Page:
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Increasing inequality and financial instability

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  • Peter Skott

    ()
    (University of Massachusetts Amherst)

Abstract

Rising inequality affects the composition of asset demands as well as aggregate demand. The poor have few financial assets and their portfolio is skewed towards fixed-income assets. The rich, by contrast, hold a large proportion of their wealth in stocks. Thus, an increase in inequality tends to raise the demand for stocks. This generates capital gains, and these gains can fuel a bubble, as desired portfolios shift further towards stocks. JEL Categories: E11, E21

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Bibliographic Info

Paper provided by University of Massachusetts Amherst, Department of Economics in its series UMASS Amherst Economics Working Papers with number 2011-20.

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Date of creation: Oct 2011
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Handle: RePEc:ums:papers:2011-20

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Keywords: earnings inequality; portfolio composition; financial instability;

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References

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  1. Skott, Peter, 1981. "On the 'Kaldorian' Saving Function," Kyklos, Wiley Blackwell, vol. 34(4), pages 563-81.
  2. Soon Ryoo, 2009. "Long waves and short cycles in a model of endogenous financial fragility," UMASS Amherst Economics Working Papers 2009-03, University of Massachusetts Amherst, Department of Economics.
  3. Palley, Thomas I., 2009. "America's exhausted paradigm: Macroeconomic causes of the financial crisis and great recession," IPE Working Papers 02/2009, Berlin School of Economics and Law, Institute for International Political Economy (IPE).
  4. Kennickell, Arthur B & Starr-McCluer, Martha, 1997. "Retrospective Reporting of Household Wealth: Evidence from the 1983-1989 Survey of Consumer Finances," Journal of Business & Economic Statistics, American Statistical Association, vol. 15(4), pages 452-63, October.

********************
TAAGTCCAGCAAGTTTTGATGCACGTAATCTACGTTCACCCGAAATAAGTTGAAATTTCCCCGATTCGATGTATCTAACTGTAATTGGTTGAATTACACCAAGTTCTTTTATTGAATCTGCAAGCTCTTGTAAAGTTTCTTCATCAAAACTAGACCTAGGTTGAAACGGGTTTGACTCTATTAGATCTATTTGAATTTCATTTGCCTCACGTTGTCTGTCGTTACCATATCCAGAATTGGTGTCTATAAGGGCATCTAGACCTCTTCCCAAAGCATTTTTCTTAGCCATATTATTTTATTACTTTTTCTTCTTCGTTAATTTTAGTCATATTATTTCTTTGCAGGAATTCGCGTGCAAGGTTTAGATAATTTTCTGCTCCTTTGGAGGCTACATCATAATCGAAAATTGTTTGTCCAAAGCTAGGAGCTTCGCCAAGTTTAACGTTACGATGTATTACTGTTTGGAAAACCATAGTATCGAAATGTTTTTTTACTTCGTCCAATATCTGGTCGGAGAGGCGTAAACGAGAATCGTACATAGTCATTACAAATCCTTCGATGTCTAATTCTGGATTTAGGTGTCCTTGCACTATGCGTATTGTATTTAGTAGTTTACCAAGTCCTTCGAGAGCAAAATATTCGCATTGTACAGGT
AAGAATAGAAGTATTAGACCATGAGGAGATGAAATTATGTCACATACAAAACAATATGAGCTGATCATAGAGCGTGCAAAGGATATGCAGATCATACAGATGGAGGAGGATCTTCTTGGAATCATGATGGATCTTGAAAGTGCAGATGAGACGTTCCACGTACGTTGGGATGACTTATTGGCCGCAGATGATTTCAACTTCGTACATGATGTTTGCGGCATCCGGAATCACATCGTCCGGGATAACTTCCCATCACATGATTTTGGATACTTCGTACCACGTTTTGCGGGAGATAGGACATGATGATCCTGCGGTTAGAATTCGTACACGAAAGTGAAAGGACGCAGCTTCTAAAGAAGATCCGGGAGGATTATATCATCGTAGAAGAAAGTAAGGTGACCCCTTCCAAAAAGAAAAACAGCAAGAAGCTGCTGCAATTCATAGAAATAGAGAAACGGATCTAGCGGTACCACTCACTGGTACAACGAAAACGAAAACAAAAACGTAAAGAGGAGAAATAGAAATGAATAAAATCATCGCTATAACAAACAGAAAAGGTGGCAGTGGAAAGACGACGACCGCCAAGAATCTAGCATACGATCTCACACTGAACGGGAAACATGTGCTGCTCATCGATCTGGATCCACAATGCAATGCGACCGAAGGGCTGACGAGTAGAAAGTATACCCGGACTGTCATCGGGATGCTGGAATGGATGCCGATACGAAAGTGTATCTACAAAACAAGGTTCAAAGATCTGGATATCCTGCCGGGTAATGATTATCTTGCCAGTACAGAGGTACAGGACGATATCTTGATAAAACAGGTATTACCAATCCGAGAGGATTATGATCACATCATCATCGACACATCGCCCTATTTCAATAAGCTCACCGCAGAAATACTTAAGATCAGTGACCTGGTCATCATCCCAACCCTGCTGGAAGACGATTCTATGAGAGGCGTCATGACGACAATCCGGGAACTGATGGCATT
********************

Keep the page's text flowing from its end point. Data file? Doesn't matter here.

5. Thomas I. Palley, 2007. "Financialization: What It Is and Why It Matters," Working Papers wp153, Political Economy Research Institute, University of Massachusetts at Amherst.
  6. Skott,Peter, 2008. "Conflict and Effective Demand in Economic Growth," Cambridge Books, Cambridge University Press, number 9780521066310, October.
  7. Eckhard Hein, 2009. "‘Financialisation’ in a comparative static, stock-flow consistent post-kaleckian distribution and growth model," EKONOMIAZ, Gobierno Vasco / Eusko Jaurlaritza / Basque Government, vol. 72(03), pages 120-139.
  8. Fabián Slonimczyk & Peter Skott, 2012. "Employment and Distribution Effects of the Minimum Wage," UMASS Amherst Economics Working Papers 2012-05, University of Massachusetts Amherst, Department of Economics.
  9. Skott, Peter & Guy, Frederick, 2007. "A model of power-biased technological change," Economics Letters, Elsevier, vol. 95(1), pages 124-131, April.
  10. Gerald Epstein & Arjun Jayadev, 2007. "The Correlates of Rentier Returns in OECD Countries," Working Papers wp123, Political Economy Research Institute, University of Massachusetts at Amherst.
  11. James Crotty, 2005. "The Neoliberal Paradox: The Impact of Destructive Product Market Competition and Impatient Finance on Nonfinancial Corporations in the Neoliberal Era," Research Briefs rb2003-5, Political Economy Research Institute, University of Massachusetts at Amherst.
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Cited by:
  1. Soon Ryoo & Peter Skott, 2011. "Public debt and full employment in a stock-flow consistent model of a corporate economy," UMASS Amherst Economics Working Papers 2011-26, University of Massachusetts Amherst, Department of Economics.
  2. Peter Skott, 2011. "Heterodox macro after the crisis," UMASS Amherst Economics Working Papers 2011-23, University of Massachusetts Amherst, Department of Economics.

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